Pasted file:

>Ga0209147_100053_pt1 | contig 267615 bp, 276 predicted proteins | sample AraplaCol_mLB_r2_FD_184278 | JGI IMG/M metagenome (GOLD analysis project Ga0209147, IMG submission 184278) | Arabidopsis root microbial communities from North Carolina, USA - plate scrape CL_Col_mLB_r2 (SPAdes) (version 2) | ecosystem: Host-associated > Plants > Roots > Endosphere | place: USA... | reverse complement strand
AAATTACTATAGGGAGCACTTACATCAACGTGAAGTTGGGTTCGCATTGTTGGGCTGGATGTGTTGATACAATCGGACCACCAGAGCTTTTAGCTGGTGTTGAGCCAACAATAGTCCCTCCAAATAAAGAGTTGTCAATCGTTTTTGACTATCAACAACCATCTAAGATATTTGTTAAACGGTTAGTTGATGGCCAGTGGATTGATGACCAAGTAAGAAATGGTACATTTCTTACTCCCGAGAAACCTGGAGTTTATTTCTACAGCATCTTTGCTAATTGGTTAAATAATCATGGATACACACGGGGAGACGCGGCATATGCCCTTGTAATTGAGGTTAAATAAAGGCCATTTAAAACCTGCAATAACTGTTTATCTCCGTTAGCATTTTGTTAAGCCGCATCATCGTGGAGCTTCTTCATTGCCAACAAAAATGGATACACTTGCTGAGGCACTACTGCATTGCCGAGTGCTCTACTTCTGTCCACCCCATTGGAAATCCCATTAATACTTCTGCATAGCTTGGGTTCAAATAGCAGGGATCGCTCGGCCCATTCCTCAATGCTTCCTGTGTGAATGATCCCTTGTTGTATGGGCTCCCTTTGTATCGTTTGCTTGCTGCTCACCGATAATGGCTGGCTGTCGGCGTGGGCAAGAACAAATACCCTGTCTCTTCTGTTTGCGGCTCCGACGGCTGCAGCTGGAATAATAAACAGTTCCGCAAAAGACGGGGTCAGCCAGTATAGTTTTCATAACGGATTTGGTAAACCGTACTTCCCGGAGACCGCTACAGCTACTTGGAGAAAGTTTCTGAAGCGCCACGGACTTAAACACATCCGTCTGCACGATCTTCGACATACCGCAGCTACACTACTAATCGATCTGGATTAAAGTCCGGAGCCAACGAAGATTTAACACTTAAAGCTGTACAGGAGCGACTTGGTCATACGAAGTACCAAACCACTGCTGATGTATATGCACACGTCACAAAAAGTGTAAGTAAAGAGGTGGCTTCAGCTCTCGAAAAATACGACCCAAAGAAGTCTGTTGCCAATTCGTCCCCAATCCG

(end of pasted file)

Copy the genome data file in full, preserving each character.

>Ga0209147_100053_pt1 | contig 267615 bp, 276 predicted proteins | sample AraplaCol_mLB_r2_FD_184278 | JGI IMG/M metagenome (GOLD analysis project Ga0209147, IMG submission 184278) | Arabidopsis root microbial communities from North Carolina, USA - plate scrape CL_Col_mLB_r2 (SPAdes) (version 2) | ecosystem: Host-associated > Plants > Roots > Endosphere | place: USA... | reverse complement strand
AAATTACTATAGGGAGCACTTACATCAACGTGAAGTTGGGTTCGCATTGTTGGGCTGGATGTGTTGATACAATCGGACCACCAGAGCTTTTAGCTGGTGTTGAGCCAACAATAGTCCCTCCAAATAAAGAGTTGTCAATCGTTTTTGACTATCAACAACCATCTAAGATATTTGTTAAACGGTTAGTTGATGGCCAGTGGATTGATGACCAAGTAAGAAATGGTACATTTCTTACTCCCGAGAAACCTGGAGTTTATTTCTACAGCATCTTTGCTAATTGGTTAAATAATCATGGATACACACGGGGAGACGCGGCATATGCCCTTGTAATTGAGGTTAAATAAAGGCCATTTAAAACCTGCAATAACTGTTTATCTCCGTTAGCATTTTGTTAAGCCGCATCATCGTGGAGCTTCTTCATTGCCAACAAAAATGGATACACTTGCTGAGGCACTACTGCATTGCCGAGTGCTCTACTTCTGTCCACCCCATTGGAAATCCCATTAATACTTCTGCATAGCTTGGGTTCAAATAGCAGGGATCGCTCGGCCCATTCCTCAATGCTTCCTGTGTGAATGATCCCTTGTTGTATGGGCTCCCTTTGTATCGTTTGCTTGCTGCTCACCGATAATGGCTGGCTGTCGGCGTGGGCAAGAACAAATACCCTGTCTCTTCTGTTTGCGGCTCCGACGGCTGCAGCTGGAATAATAAACAGTTCCGCAAAAGACGGGGTCAGCCAGTATAGTTTTCATAACGGATTTGGTAAACCGTACTTCCCGGAGACCGCTACAGCTACTTGGAGAAAGTTTCTGAAGCGCCACGGACTTAAACACATCCGTCTGCACGATCTTCGACATACCGCAGCTACACTACTAATCGATCTGGATTAAAGTCCGGAGCCAACGAAGATTTAACACTTAAAGCTGTACAGGAGCGACTTGGTCATACGAAGTACCAAACCACTGCTGATGTATATGCACACGTCACAAAAAGTGTAAGTAAAGAGGTGGCTTCAGCTCTCGAAAAATACGACCCAAAGAAGTCTGTTGCCAATTCGTCCCCAATCCG